Too Often Once the Goals Are Planned…We Forget the Achieving Part
This is like having plans to build a building and once you get the blueprint drawn…you stop. You have a picture you can hang on the wall, but the building never gets built.
Having a plan before you start is good, but it’s not enough. If you don’t dig some dirt and drive some nails, nothing is accomplished.
Accomplishing anything requires action and action requires decisions.
This book gives us Seven Decisions shared with David Ponder while on his travels bout how we should live our lives. I review and contemplate these decisions daily.
We’re nearing the end of another year. The closer we get, the more we beat ourselves up because of the things we didn’t get done. It’s easy to get caught up in the things that we didn’t accomplish and overlook the things that we did. We all have visions of what our dream life will look like. This can be frustrating and depressing when things don’t turn out like we planned.
We need to remember that we can’t change the past, only the future. The key is to not give up.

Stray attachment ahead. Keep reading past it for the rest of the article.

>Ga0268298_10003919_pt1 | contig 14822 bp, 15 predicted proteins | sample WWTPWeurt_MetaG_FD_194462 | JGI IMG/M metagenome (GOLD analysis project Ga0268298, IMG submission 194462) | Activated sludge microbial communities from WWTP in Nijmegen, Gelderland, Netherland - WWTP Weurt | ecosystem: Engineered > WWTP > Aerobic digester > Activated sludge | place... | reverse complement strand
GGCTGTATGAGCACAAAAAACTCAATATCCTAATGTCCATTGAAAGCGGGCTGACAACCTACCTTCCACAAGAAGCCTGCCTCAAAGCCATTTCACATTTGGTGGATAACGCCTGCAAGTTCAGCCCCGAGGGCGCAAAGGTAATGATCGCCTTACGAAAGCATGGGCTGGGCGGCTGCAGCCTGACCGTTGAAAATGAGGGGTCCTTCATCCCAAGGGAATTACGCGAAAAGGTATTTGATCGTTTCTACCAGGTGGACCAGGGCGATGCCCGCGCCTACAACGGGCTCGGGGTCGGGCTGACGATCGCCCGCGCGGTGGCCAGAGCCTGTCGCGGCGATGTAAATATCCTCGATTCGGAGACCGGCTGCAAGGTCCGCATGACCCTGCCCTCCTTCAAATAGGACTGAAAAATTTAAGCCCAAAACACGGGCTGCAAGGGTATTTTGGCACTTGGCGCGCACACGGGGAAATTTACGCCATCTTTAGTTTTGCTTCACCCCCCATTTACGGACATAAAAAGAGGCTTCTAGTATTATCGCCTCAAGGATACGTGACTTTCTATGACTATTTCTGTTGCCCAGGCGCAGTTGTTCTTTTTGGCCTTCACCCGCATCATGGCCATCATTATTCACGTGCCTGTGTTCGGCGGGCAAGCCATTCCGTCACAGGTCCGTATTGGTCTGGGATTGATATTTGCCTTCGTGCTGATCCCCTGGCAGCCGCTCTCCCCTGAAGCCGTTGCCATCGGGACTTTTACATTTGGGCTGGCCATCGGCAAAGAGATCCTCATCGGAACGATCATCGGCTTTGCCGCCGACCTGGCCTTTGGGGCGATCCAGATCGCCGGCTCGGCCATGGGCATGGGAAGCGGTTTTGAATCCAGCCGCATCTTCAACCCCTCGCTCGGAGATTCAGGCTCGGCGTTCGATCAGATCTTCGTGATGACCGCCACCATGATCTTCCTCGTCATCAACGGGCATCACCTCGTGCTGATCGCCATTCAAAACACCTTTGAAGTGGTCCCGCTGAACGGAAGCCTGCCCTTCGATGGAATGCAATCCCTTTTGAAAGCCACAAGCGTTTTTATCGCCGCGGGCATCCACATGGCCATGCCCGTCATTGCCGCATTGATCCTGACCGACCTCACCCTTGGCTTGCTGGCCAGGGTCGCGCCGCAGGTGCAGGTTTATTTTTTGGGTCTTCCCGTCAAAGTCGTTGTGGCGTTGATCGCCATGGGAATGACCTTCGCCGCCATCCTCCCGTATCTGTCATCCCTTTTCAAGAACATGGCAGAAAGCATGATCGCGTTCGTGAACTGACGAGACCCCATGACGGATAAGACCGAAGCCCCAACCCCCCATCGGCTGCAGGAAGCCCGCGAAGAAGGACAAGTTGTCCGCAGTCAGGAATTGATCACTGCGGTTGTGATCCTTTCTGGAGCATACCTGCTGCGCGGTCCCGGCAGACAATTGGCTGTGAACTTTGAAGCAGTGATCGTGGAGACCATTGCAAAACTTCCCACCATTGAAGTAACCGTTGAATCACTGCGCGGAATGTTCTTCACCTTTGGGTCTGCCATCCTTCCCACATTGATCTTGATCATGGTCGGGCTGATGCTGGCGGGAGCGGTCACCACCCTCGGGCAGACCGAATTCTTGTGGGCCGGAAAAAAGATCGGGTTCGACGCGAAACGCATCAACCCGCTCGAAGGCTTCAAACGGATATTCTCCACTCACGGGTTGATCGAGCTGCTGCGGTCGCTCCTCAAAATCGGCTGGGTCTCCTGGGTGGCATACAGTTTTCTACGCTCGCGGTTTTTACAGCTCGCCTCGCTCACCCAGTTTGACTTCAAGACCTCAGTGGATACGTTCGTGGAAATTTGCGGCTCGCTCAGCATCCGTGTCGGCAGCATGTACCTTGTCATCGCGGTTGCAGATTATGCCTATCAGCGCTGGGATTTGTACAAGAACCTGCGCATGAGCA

Giving up is like dying while you’re still alive. Don’t give up!
Last week I wrote about how we can use urgency to accomplish more. Urgent things become a higher priority. This moves them up higher on the list. As an example of how this works, let me tell you a story that happened just this morning.
As Katie (my awesome assistant) and I were working on some website things, I realized that I couldn’t log in to the Solution Building site because I had waited too long in setting up my two-factor authentication. This is something that Stacey (my amazing IT person) told me to do a month ago.
This meant that I wasn’t going to be able to publish this week’s solution until I got this taken care of.
As it is with busy people…I kept putting it off to do other things. The level of urgency ramped up though when I couldn’t get into the website. I had to decide what I was going to do. At that point, it became the highest priority.